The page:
SAN ANTONIO — A message of healing and compassion should always be at the center of the abortion debate and is the basis of Church teaching on the issue, according to the founder of the post-abortion apostolate Project Rachel.
“We always need to speak the healing message,” Vicki Thorn, founder of Project Rachel, told EWTN News, because “this question of God’s mercy and love: It really is the message of the Church.”
Thornʼs comments came a day after Cardinal Seán OʼMalley of Boston delivered an address at the Knights of Columbus' annual convention in which he said Pope Francis “speaks of love and mercy to give people the context for the Churchʼs teaching on abortion.”
Some news outlets cast those comments as saying that Pope Francis “prefers to talk love, not abortion,” as though the Boston archbishop had set up a division between the two.
But in his San Antonio address, Cardinal OʼMalley united the love and mercy shown to women who have had abortions with the truth of abortionʼs intrinsic immorality.
“Mercy without truth would be consolation without honesty,” he said.
Cardinal OʼMalley said that Project Rachel is “just that kind of a combination of mercy and truth that the Churchʼs pro-life efforts need to be about.”
No Worries About Pope Francis
Thorn indicated that Pope Francisʼ refraining from often mentioning abortion does not mean he prefers talking about love to abortion. She said she is “not concerned” that the Pope has said little directly about abortion since his election as Bishop of Rome.
“We’d like him to say all things to all people right away, and I don’t think that’s going to happen,” she said, adding that many people think “he’s coming in on his white horse, and that he’s going to change everything tomorrow, but that isn’t feasible.”
Thorn stated that it did not happen that way with either Blessed John Paul II or Benedict XVI, saying that, instead, it was “step by step.”
Thorn quoted Pope Francis while he was yet the cardinal archbishop of Buenos Aires, saying, “If we want to maintain a solid and enviable basis for human rights, we absolutely must recognize that human life must always be defended from the very moment of conception.”
She went on to speak about how the Church’s teaching on abortion is a way of loving women, saying, “The Church loves the woman because we have spoken the truth of the aftermath of abortion from the beginning.”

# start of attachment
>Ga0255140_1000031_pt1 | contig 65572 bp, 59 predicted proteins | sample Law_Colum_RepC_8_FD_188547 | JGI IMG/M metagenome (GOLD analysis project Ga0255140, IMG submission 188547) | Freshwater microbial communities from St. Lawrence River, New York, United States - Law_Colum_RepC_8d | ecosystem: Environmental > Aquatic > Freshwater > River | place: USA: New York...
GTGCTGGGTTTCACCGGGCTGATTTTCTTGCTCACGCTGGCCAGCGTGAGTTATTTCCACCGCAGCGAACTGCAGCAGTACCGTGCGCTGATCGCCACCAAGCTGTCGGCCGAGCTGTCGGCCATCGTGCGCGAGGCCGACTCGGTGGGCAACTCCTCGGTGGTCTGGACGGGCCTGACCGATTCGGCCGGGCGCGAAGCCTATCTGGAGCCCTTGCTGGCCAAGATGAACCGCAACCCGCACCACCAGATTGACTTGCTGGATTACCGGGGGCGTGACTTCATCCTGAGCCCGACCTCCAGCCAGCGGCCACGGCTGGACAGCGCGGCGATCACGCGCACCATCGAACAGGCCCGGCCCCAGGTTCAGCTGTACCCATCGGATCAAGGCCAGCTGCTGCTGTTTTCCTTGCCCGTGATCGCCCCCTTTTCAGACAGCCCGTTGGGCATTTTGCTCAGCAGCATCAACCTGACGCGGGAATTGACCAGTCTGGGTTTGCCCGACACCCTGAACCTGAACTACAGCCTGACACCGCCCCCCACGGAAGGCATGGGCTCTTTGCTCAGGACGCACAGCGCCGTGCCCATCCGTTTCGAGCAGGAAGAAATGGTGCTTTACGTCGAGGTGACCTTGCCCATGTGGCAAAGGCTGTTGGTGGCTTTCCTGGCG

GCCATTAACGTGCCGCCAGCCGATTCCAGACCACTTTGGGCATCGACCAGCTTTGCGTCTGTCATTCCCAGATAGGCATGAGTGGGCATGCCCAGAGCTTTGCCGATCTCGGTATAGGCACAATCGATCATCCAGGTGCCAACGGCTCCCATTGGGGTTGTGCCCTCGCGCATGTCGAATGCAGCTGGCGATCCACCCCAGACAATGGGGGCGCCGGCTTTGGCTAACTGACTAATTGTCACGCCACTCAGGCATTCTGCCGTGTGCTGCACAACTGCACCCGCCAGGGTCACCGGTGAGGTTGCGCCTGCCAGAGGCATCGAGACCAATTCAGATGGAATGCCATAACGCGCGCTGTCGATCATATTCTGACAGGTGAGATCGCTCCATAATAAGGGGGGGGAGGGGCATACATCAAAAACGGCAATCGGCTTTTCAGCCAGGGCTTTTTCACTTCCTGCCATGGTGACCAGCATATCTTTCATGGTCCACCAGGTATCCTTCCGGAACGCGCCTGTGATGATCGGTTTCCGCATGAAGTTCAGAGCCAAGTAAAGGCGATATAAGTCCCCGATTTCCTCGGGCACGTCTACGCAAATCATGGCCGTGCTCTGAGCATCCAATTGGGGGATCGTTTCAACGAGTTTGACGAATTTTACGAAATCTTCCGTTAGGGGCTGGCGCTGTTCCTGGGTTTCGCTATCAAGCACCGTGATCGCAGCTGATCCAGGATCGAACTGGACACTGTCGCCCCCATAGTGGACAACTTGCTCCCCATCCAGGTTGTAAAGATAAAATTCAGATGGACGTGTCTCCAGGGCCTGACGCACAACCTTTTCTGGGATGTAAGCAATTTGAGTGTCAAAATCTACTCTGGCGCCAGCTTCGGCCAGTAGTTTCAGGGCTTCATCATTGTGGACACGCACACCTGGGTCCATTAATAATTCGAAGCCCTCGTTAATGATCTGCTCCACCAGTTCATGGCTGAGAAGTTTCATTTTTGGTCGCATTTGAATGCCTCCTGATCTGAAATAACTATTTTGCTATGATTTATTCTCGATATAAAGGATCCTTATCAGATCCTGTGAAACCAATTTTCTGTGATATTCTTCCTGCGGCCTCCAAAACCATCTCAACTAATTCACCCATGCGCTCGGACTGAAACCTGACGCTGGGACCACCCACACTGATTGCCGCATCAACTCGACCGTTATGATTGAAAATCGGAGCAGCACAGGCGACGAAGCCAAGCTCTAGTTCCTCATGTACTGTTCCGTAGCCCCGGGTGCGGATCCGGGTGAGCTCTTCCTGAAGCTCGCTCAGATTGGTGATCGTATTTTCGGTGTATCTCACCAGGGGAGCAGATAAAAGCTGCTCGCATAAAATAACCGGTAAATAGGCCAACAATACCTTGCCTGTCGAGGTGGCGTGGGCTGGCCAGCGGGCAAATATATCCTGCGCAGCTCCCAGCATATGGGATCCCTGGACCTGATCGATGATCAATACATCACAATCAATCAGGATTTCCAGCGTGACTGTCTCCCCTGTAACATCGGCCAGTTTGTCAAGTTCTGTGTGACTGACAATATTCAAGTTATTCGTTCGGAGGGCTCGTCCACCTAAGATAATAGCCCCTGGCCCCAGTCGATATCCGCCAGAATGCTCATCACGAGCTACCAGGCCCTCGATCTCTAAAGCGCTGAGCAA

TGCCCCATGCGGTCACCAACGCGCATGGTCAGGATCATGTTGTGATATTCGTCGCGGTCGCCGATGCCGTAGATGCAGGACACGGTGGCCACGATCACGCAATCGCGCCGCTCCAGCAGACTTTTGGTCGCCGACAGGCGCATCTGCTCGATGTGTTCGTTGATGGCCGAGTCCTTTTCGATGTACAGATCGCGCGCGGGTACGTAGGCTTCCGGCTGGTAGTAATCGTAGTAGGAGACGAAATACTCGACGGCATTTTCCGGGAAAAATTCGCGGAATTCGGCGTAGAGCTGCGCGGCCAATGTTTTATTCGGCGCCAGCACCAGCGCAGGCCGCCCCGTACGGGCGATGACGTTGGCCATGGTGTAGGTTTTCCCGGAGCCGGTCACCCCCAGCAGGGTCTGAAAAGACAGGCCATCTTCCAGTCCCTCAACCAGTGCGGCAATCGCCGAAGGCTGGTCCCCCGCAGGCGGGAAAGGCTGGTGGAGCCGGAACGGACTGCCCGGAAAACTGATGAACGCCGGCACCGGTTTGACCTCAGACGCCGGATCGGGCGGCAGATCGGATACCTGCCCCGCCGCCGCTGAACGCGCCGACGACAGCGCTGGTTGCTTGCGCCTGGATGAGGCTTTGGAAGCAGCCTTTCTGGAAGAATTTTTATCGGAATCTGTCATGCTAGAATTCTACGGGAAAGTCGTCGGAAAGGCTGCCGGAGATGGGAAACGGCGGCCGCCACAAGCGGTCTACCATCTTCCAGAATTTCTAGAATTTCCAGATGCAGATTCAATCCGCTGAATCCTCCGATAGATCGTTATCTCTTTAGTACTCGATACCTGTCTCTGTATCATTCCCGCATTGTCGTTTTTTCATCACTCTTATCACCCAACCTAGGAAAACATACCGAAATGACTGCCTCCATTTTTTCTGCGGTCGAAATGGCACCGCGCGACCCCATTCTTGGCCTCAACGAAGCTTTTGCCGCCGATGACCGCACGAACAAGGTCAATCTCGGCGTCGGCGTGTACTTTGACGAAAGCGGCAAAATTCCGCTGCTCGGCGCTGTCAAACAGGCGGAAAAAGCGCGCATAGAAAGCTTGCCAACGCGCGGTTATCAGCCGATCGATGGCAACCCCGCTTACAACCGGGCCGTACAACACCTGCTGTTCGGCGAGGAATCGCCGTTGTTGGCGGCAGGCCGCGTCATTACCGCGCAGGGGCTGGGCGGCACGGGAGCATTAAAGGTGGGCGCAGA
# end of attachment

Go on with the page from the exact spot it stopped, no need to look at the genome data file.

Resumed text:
Bishops Follow Christ's Personal Compassion
Emphasizing the Church’s compassionate approach to the issue, she recalled that, in the U.S. bishopsʼ first pastoral plan for pro-life activities in 1975, they had called for “a ministry of healing for women.”
Although the topic of abortion was not widely spoken about at that time, Thorn said the bishops knew about the need for a healing apostolate because they “had heard confessions, and they had heard pain in a woman’s heart.”
“It’s a hard issue,” she said, and “it can take many years” before women who have had abortions are ready to process their experience. She said that they will often seek to justify the act.
The thing to remember, Thorn said, is that “the woman who’s had an abortion is always a mother who has lost a child in a traumatic and un-natural fashion” and that “the Church is there to walk with women and men” who are suffering from abortionʼs aftermath.
Reiterating the importance of compassion for women suffering the effects of an abortion, Thorn said, “Sometimes people get so upset about abortion — they’re so angry — that they really believe that God shouldn’t be offering forgiveness.”
Sharing from her own experience, she said that “when women and men are healed, they always become pro-life, always,” stressing that men also need to go through a process of healing after an abortion.
“It’s one heart at a time. That’s how Jesus dealt with people when he was dealing with the wounded women in Scripture: It was one at a time,” she said.
To those who might complain that Pope Francis has not talked enough about abortion, Thorn responded that he “hasn’t been Pope long enough for us to know what he’s going to say.”
She said, “When the time is right, this is going to be spoken about.”